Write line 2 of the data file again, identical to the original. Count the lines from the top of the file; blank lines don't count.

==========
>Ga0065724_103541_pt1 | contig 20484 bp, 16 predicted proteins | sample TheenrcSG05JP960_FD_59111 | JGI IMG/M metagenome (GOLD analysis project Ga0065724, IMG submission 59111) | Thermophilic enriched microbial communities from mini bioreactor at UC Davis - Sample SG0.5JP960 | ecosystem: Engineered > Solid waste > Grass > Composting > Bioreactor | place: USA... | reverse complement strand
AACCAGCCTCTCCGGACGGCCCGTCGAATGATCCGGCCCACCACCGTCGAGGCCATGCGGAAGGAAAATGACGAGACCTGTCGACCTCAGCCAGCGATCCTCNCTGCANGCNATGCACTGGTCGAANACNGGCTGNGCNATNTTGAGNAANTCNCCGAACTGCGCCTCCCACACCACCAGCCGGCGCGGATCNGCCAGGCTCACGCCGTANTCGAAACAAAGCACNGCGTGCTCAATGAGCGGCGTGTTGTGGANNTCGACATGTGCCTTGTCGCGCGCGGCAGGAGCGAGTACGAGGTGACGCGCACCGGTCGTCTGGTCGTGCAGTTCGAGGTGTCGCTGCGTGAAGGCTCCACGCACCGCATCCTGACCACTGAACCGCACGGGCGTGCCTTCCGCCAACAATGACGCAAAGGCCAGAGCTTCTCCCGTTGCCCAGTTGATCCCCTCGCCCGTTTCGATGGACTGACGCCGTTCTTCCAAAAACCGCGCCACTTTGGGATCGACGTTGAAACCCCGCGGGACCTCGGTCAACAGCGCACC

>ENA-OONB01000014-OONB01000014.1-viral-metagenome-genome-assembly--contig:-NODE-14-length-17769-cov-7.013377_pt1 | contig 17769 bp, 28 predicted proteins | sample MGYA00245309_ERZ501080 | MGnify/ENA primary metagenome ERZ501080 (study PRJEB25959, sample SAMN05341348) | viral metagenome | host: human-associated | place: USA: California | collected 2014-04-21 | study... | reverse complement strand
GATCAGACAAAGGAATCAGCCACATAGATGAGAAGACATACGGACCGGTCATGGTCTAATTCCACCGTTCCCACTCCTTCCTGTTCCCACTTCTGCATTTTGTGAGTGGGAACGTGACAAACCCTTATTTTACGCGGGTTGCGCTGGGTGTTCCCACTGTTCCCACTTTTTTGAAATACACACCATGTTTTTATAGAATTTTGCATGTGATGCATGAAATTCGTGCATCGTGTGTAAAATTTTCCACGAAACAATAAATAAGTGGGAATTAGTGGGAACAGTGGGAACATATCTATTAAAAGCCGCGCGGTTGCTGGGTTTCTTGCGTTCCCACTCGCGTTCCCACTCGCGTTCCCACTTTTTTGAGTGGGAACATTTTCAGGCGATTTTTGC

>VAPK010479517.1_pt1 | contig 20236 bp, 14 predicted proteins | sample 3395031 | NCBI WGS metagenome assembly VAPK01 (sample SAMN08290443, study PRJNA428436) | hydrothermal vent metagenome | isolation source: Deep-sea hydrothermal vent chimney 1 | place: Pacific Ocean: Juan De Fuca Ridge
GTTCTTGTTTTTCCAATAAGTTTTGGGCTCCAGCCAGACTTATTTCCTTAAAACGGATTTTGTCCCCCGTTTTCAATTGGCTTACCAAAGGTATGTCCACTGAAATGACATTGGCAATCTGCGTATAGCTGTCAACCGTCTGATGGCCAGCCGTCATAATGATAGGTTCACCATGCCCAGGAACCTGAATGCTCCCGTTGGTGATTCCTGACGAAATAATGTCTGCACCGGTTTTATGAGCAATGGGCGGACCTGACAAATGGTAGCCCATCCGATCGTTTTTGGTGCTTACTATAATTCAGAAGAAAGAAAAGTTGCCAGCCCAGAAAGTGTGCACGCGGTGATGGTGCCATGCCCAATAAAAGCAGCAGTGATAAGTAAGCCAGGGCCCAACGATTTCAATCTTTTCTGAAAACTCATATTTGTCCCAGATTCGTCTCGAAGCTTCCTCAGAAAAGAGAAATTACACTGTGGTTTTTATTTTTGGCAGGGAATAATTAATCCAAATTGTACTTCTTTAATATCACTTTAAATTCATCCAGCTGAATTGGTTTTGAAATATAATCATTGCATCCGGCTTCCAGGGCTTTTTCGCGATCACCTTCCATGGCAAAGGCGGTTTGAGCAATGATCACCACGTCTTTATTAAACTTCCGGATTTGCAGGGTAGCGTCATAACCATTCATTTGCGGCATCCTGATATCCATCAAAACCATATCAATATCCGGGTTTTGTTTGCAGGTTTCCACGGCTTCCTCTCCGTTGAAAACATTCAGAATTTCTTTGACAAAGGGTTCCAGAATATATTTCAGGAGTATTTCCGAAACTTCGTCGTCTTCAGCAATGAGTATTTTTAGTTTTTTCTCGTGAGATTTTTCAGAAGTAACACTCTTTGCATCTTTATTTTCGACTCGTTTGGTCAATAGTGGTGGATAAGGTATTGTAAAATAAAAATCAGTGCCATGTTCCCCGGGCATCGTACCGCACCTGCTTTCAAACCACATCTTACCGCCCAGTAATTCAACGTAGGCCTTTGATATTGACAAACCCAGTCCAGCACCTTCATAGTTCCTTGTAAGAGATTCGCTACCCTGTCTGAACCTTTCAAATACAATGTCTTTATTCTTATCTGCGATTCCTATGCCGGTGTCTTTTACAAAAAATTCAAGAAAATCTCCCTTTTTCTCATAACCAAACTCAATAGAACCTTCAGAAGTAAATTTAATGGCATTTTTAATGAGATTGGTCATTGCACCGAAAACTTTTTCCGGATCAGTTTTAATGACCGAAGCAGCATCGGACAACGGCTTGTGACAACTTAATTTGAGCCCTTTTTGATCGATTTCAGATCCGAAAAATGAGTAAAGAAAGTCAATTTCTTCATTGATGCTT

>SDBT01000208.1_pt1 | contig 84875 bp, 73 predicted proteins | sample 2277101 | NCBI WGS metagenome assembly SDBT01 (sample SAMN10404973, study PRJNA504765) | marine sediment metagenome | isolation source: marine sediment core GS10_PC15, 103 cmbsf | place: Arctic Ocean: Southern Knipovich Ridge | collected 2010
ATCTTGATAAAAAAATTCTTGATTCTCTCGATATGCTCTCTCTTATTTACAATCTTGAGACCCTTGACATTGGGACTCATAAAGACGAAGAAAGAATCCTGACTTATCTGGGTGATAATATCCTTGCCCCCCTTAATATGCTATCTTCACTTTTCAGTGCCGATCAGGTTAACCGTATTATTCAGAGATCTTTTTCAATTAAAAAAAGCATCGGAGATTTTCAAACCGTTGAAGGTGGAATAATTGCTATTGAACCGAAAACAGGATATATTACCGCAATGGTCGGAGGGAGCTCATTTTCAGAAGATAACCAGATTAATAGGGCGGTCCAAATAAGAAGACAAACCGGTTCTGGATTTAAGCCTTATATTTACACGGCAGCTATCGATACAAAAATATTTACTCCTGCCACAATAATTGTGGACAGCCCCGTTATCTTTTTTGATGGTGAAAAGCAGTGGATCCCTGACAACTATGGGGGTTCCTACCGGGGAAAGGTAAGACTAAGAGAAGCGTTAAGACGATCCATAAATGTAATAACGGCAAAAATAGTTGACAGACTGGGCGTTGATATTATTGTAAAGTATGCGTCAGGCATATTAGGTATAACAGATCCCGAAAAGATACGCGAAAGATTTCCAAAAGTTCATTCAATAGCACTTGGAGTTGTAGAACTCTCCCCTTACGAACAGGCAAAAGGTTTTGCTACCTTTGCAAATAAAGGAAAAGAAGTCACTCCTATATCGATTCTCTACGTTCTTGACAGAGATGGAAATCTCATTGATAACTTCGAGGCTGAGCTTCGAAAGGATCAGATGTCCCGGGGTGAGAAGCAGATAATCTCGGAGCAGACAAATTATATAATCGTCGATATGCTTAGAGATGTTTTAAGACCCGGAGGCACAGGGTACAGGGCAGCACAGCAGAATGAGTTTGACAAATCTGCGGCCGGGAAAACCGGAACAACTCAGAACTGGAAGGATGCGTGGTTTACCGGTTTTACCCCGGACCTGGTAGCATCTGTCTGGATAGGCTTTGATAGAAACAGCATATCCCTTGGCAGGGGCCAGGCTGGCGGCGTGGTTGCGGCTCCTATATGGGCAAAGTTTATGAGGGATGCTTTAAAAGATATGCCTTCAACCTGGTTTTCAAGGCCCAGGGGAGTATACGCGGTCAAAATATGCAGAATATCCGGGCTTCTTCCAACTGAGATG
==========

AACCAGCCTCTCCGGACGGCCCGTCGAATGATCCGGCCCACCACCGTCGAGGCCATGCGGAAGGAAAATGACGAGACCTGTCGACCTCAGCCAGCGATCCTCNCTGCANGCNATGCACTGGTCGAANACNGGCTGNGCNATNTTGAGNAANTCNCCGAACTGCGCCTCCCACACCACCAGCCGGCGCGGATCNGCCAGGCTCACGCCGTANTCGAAACAAAGCACNGCGTGCTCAATGAGCGGCGTGTTGTGGANNTCGACATGTGCCTTGTCGCGCGCGGCAGGAGCGAGTACGAGGTGACGCGCACCGGTCGTCTGGTCGTGCAGTTCGAGGTGTCGCTGCGTGAAGGCTCCACGCACCGCATCCTGACCACTGAACCGCACGGGCGTGCCTTCCGCCAACAATGACGCAAAGGCCAGAGCTTCTCCCGTTGCCCAGTTGATCCCCTCGCCCGTTTCGATGGACTGACGCCGTTCTTCCAAAAACCGCGCCACTTTGGGATCGACGTTGAAACCCCGCGGGACCTCGGTCAACAGCGCACC